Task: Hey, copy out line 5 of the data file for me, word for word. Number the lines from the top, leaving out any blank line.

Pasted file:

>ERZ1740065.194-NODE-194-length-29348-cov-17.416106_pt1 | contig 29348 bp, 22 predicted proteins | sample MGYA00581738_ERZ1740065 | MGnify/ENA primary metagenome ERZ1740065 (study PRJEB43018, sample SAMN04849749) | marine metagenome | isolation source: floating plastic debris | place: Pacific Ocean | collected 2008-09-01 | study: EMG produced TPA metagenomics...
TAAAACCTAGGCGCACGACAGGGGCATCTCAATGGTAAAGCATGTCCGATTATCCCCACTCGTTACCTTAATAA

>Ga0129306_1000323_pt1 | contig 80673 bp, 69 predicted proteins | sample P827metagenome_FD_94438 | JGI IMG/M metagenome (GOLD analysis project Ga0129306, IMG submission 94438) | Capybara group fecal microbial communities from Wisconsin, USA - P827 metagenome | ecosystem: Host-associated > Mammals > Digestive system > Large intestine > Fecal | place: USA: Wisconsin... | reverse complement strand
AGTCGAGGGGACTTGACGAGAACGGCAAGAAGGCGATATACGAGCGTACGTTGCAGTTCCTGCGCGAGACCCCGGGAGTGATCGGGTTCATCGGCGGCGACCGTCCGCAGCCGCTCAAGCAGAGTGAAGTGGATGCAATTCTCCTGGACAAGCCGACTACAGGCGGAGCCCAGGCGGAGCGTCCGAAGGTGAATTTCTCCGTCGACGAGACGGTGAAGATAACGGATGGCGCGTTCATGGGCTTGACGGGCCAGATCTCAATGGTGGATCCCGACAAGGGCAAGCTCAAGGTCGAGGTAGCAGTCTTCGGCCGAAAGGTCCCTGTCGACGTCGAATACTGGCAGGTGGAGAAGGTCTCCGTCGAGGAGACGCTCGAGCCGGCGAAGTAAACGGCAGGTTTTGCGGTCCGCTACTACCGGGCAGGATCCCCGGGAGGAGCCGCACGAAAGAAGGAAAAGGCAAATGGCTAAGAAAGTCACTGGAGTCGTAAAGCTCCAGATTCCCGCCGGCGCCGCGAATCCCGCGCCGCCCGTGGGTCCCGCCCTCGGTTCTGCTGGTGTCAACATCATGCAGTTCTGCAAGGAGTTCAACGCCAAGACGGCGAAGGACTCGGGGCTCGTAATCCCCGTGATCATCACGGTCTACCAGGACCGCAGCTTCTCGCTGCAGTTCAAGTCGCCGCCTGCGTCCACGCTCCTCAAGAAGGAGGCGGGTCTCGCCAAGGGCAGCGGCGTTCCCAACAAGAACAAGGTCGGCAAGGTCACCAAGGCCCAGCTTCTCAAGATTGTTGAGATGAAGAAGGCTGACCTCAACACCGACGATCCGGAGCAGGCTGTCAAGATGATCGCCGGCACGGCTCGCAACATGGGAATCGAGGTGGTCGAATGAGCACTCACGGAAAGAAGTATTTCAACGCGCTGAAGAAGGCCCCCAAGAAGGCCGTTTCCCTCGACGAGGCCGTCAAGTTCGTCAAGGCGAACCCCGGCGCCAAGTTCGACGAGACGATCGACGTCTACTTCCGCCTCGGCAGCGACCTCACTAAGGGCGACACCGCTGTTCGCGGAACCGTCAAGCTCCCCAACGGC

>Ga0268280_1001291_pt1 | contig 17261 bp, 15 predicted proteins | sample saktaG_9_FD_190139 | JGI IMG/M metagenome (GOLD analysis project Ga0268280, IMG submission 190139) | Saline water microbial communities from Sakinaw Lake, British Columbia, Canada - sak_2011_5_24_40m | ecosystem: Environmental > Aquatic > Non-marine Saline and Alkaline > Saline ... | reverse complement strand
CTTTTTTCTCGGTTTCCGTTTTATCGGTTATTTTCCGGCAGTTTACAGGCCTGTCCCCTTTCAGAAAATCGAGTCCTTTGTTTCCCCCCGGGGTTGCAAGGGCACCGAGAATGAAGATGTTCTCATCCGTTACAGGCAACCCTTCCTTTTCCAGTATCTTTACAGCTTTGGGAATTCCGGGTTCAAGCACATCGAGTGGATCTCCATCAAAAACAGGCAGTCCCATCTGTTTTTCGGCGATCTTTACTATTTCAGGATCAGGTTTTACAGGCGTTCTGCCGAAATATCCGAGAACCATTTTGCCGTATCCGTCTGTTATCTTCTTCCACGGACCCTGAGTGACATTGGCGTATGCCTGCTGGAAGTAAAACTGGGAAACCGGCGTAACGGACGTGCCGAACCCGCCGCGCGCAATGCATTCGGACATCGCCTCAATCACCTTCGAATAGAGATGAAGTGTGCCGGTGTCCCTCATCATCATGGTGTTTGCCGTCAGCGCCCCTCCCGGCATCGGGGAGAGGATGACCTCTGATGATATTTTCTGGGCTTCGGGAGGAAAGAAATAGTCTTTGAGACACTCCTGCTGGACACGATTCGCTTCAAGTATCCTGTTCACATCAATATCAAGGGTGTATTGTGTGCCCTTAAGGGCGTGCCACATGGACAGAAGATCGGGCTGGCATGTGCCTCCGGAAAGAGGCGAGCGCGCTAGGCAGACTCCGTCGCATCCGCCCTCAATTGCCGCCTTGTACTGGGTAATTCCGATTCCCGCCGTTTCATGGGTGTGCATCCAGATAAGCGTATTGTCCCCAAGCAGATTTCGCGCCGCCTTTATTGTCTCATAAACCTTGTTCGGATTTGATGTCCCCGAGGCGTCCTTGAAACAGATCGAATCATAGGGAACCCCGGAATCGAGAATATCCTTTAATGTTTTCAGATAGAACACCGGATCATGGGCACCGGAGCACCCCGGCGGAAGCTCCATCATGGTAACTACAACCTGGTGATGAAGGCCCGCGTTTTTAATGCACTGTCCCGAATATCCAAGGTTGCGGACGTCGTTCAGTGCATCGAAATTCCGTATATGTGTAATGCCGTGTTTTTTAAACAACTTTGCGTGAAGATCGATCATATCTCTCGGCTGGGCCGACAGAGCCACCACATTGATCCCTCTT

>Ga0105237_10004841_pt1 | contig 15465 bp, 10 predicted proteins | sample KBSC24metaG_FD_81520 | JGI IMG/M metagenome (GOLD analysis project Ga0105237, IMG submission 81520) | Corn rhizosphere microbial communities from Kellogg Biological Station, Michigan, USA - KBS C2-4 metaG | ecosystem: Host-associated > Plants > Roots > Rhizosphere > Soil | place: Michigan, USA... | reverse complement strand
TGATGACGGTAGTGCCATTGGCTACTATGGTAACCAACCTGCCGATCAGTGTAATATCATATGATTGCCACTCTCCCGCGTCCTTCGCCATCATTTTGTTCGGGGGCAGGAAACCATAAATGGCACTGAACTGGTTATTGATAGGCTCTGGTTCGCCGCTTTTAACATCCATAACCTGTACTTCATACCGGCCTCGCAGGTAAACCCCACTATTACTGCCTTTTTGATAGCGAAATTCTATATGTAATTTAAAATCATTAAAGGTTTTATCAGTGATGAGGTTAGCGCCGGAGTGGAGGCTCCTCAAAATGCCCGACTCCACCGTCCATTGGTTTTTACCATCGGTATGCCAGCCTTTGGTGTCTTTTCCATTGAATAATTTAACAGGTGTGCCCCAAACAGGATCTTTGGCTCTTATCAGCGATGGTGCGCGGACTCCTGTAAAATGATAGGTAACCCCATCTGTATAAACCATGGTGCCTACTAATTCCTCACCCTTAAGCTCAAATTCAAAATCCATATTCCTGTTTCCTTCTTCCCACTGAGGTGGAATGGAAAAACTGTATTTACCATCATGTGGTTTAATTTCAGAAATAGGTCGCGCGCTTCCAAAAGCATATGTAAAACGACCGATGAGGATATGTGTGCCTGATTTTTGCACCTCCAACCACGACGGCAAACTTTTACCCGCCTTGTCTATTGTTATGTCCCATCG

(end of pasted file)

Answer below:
>Ga0268280_1001291_pt1 | contig 17261 bp, 15 predicted proteins | sample saktaG_9_FD_190139 | JGI IMG/M metagenome (GOLD analysis project Ga0268280, IMG submission 190139) | Saline water microbial communities from Sakinaw Lake, British Columbia, Canada - sak_2011_5_24_40m | ecosystem: Environmental > Aquatic > Non-marine Saline and Alkaline > Saline ... | reverse complement strand